Based on the above narration, certain global trends can be deciphered. Firstly, there is some consensus that reuse of NPD and open data sets can unlock new services offerings and delivery modes. Secondly, a step by step approach is essential before governments can seek access to privately held NPD or require B2B data sharing. Thirdly, purpose for accessing and reusing NPD should be fair, accountable, proportionate, transparent, reasonable and conditioned to cater to specific requirements for a business’ proprietary information, intellectual property and its economic requirements. Fourthly, governments have to live by example where the data flow is two way, and geared through trustworthy data governance models.

4. What is proposed under the 2019 Bill? : Clause 91 states that

  • nothing in the 2019 Bill prevents the central government to frame any policy concerning the digital economy, including measures for its growth, security, integrity and prevention of misuse;
  • such policy cannot “govern” personal data;
  • government can direct any data fiduciary or processor to provide any anonymised or NPD to enable better targeting of delivery of services or formulation of evidence-based policies;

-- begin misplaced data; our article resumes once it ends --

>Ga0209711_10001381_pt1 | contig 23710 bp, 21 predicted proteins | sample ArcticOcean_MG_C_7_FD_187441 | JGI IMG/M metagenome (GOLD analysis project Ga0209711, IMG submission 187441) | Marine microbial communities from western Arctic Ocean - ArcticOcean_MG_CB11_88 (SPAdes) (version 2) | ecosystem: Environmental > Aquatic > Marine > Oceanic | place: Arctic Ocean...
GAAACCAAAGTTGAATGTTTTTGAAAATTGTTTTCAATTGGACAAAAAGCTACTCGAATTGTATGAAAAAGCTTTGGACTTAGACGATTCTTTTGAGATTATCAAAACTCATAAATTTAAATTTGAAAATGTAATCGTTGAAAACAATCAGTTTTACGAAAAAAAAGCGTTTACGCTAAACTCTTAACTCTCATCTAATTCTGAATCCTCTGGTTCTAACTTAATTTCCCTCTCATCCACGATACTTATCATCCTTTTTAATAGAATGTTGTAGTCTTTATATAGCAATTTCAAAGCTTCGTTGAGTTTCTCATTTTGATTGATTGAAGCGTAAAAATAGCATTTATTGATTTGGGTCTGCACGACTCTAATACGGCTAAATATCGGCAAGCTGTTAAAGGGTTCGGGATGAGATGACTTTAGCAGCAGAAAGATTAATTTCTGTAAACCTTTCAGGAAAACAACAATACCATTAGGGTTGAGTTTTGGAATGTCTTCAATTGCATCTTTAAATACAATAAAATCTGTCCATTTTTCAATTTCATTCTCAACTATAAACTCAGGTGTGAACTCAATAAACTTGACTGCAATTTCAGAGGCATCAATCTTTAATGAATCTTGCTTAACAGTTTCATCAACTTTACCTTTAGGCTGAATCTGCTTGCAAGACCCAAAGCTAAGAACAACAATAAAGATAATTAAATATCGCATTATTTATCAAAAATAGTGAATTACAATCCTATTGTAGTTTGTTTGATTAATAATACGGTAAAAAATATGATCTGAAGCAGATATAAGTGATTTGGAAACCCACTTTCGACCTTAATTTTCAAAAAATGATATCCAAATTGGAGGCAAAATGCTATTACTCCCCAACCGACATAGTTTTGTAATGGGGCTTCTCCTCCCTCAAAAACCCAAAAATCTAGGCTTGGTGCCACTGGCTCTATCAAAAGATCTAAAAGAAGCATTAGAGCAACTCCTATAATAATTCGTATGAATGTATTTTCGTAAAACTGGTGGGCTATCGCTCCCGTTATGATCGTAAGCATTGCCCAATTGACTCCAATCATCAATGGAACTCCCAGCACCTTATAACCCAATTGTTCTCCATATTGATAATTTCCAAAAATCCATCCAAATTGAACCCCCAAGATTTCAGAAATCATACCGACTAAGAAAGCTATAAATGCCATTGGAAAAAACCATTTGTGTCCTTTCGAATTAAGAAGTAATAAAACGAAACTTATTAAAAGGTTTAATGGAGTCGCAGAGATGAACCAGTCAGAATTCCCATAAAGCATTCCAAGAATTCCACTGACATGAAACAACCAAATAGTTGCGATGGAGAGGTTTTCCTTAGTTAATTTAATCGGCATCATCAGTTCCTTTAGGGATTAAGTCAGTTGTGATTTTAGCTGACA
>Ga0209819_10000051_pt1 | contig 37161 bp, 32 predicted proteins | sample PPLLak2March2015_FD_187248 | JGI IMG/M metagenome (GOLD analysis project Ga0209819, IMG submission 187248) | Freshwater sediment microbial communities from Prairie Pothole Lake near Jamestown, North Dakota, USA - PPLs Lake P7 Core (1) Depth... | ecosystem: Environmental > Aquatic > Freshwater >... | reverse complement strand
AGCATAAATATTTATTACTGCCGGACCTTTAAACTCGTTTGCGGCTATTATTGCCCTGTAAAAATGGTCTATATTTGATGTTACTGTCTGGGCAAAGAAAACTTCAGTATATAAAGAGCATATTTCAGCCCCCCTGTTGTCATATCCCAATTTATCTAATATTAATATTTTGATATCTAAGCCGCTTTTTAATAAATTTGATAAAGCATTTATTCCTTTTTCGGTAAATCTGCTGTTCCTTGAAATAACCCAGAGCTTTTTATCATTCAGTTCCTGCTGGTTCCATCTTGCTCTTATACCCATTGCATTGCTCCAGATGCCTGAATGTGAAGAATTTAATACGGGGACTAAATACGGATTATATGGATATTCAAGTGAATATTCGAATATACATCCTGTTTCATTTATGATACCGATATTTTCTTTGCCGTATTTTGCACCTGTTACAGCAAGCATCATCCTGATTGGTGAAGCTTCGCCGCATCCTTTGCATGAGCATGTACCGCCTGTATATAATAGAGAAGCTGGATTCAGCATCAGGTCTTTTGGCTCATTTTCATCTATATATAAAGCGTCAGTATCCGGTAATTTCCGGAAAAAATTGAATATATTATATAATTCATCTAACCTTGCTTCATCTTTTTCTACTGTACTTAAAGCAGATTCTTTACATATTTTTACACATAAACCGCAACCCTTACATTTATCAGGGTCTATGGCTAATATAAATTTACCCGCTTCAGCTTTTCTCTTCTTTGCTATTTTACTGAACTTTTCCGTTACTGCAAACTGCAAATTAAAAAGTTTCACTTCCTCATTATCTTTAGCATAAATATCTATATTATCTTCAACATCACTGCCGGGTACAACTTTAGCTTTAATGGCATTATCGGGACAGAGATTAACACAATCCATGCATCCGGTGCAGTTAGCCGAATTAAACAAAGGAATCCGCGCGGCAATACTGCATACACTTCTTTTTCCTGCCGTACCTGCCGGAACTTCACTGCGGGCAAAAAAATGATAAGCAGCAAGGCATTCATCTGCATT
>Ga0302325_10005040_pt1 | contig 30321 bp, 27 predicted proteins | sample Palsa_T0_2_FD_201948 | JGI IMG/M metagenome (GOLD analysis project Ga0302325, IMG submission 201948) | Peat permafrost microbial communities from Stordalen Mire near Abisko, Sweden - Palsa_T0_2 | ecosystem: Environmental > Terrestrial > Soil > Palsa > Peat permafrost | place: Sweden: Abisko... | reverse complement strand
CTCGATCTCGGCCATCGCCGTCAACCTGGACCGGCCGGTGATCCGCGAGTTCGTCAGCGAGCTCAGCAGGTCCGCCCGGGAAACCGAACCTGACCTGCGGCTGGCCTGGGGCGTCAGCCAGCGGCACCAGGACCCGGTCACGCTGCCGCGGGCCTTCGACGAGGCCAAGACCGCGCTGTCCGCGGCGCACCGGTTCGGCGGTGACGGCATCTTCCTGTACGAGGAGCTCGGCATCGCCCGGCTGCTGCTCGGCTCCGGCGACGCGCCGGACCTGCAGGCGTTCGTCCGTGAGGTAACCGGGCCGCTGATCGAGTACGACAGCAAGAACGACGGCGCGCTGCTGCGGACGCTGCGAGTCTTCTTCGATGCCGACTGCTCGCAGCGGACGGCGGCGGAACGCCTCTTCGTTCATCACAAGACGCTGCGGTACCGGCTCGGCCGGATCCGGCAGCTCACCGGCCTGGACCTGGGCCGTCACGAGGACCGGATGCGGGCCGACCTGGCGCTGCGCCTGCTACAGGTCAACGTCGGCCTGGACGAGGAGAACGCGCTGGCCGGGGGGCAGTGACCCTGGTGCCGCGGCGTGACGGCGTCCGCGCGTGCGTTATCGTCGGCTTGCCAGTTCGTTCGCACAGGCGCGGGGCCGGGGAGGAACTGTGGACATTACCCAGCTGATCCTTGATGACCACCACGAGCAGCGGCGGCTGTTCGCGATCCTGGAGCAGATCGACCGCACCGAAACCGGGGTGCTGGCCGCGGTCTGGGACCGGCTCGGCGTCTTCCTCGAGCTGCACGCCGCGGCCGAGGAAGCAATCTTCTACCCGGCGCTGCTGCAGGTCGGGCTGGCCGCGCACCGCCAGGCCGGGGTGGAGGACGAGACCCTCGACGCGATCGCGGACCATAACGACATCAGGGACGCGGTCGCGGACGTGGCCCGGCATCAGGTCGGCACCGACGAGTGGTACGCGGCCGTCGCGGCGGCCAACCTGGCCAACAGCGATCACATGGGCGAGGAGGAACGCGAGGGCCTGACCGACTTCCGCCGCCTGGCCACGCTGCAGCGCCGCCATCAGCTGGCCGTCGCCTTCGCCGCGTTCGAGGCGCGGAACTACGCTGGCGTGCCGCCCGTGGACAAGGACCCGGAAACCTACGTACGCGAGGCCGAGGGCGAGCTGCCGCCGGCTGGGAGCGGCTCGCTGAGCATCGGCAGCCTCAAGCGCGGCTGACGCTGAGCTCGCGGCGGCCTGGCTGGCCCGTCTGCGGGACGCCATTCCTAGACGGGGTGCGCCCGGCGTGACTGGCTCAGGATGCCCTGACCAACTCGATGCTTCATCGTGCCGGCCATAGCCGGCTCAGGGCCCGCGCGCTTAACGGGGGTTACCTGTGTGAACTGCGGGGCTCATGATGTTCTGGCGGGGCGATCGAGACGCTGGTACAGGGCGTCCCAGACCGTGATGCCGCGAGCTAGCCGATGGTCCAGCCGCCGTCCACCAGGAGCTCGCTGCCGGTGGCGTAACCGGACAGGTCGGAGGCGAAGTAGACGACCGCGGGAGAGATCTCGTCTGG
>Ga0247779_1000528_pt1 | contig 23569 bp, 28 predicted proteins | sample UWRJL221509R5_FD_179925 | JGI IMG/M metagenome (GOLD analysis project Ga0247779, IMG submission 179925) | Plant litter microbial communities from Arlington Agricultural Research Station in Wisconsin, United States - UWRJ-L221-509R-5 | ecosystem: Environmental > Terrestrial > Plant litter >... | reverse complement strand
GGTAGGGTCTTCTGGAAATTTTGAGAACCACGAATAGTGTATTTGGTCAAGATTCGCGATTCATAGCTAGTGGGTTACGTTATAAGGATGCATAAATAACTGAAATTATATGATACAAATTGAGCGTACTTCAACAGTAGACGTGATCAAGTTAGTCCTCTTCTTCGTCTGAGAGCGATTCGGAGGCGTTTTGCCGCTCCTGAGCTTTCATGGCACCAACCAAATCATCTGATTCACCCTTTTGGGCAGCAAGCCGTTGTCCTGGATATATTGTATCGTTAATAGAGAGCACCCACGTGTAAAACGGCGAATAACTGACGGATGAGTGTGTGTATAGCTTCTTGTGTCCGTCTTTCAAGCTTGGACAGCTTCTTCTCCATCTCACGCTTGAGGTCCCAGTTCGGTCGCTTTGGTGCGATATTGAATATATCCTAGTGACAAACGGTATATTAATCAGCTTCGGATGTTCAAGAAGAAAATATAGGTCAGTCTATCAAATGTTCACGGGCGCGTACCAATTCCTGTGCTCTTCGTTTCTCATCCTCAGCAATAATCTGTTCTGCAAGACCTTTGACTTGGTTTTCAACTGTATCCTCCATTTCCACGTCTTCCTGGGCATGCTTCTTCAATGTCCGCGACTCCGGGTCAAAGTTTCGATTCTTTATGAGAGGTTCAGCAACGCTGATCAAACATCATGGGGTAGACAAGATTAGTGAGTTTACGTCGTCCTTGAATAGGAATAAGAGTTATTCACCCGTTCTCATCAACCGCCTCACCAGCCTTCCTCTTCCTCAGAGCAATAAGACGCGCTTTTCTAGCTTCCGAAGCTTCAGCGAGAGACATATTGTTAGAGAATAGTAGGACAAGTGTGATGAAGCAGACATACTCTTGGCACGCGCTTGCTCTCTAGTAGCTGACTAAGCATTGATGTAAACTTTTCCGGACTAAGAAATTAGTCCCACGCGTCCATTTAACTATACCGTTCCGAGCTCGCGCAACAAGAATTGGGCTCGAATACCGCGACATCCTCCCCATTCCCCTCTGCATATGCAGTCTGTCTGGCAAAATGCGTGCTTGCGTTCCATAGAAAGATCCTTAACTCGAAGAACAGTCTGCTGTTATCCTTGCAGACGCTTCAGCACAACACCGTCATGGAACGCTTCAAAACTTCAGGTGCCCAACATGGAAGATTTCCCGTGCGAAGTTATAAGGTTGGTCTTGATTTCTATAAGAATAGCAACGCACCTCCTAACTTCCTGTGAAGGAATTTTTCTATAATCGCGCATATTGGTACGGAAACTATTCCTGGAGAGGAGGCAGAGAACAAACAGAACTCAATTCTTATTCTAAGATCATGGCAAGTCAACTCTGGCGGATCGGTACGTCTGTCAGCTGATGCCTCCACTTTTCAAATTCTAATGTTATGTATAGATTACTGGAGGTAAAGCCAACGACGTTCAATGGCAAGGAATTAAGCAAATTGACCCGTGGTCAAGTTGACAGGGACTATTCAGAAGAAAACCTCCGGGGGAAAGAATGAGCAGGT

• in process of issuing such directions, government may consult the Data Protection Authority (DPA);
  • government shall make annual disclosures of directions made.

5. Impact : There is a lot of speculations on the potential impact of Clause 91.

  • Firstly, the contours of “digital economy policy” or what “policy governs personal data” are unclear. The proposed language creates an impression that government is vested with unfettered powers to process any kind of data and not just NPD (identified, deidentified, anonymised) without regard to requirements under the 2019 Bill for formulating digital economy policies. Assuming that the government may require processing of certain personal data for suitable digital economy policy initiatives, it can do so by seeking exemption from DPA to process personal data for research, archiving and statistical purposes. Thus, the real intent for including a digital policy exemption is unclear. The detailed process has been left to delegated legislation.